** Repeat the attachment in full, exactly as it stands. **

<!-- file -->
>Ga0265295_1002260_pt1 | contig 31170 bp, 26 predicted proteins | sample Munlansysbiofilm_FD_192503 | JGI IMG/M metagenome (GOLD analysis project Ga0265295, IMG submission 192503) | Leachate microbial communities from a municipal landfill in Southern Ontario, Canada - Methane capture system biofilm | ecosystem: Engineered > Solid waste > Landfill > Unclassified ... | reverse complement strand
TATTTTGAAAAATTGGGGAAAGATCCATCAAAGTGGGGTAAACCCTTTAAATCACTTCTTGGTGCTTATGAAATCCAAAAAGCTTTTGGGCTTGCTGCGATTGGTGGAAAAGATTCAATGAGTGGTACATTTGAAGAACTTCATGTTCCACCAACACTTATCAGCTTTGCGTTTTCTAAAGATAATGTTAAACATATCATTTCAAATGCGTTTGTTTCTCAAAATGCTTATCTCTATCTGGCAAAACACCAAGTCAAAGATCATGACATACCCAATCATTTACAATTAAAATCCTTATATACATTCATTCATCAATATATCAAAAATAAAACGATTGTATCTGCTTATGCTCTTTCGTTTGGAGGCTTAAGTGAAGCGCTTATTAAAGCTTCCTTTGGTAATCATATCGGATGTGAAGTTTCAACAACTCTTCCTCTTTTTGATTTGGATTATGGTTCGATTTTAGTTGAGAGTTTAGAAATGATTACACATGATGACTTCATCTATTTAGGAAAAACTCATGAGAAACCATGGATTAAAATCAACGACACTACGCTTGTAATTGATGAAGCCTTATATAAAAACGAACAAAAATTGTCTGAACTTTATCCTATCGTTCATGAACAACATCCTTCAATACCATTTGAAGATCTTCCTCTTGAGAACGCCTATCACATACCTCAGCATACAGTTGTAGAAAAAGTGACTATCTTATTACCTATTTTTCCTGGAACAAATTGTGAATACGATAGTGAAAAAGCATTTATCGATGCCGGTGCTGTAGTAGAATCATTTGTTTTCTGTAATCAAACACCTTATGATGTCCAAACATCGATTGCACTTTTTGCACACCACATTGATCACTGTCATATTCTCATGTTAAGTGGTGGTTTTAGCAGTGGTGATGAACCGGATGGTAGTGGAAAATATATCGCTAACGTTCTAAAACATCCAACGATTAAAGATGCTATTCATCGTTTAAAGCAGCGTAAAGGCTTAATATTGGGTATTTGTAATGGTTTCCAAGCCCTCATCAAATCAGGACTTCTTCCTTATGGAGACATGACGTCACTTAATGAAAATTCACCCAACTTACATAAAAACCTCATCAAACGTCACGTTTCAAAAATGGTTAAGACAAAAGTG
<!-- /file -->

>Ga0265295_1002260_pt1 | contig 31170 bp, 26 predicted proteins | sample Munlansysbiofilm_FD_192503 | JGI IMG/M metagenome (GOLD analysis project Ga0265295, IMG submission 192503) | Leachate microbial communities from a municipal landfill in Southern Ontario, Canada - Methane capture system biofilm | ecosystem: Engineered > Solid waste > Landfill > Unclassified ... | reverse complement strand
TATTTTGAAAAATTGGGGAAAGATCCATCAAAGTGGGGTAAACCCTTTAAATCACTTCTTGGTGCTTATGAAATCCAAAAAGCTTTTGGGCTTGCTGCGATTGGTGGAAAAGATTCAATGAGTGGTACATTTGAAGAACTTCATGTTCCACCAACACTTATCAGCTTTGCGTTTTCTAAAGATAATGTTAAACATATCATTTCAAATGCGTTTGTTTCTCAAAATGCTTATCTCTATCTGGCAAAACACCAAGTCAAAGATCATGACATACCCAATCATTTACAATTAAAATCCTTATATACATTCATTCATCAATATATCAAAAATAAAACGATTGTATCTGCTTATGCTCTTTCGTTTGGAGGCTTAAGTGAAGCGCTTATTAAAGCTTCCTTTGGTAATCATATCGGATGTGAAGTTTCAACAACTCTTCCTCTTTTTGATTTGGATTATGGTTCGATTTTAGTTGAGAGTTTAGAAATGATTACACATGATGACTTCATCTATTTAGGAAAAACTCATGAGAAACCATGGATTAAAATCAACGACACTACGCTTGTAATTGATGAAGCCTTATATAAAAACGAACAAAAATTGTCTGAACTTTATCCTATCGTTCATGAACAACATCCTTCAATACCATTTGAAGATCTTCCTCTTGAGAACGCCTATCACATACCTCAGCATACAGTTGTAGAAAAAGTGACTATCTTATTACCTATTTTTCCTGGAACAAATTGTGAATACGATAGTGAAAAAGCATTTATCGATGCCGGTGCTGTAGTAGAATCATTTGTTTTCTGTAATCAAACACCTTATGATGTCCAAACATCGATTGCACTTTTTGCACACCACATTGATCACTGTCATATTCTCATGTTAAGTGGTGGTTTTAGCAGTGGTGATGAACCGGATGGTAGTGGAAAATATATCGCTAACGTTCTAAAACATCCAACGATTAAAGATGCTATTCATCGTTTAAAGCAGCGTAAAGGCTTAATATTGGGTATTTGTAATGGTTTCCAAGCCCTCATCAAATCAGGACTTCTTCCTTATGGAGACATGACGTCACTTAATGAAAATTCACCCAACTTACATAAAAACCTCATCAAACGTCACGTTTCAAAAATGGTTAAGACAAAAGTG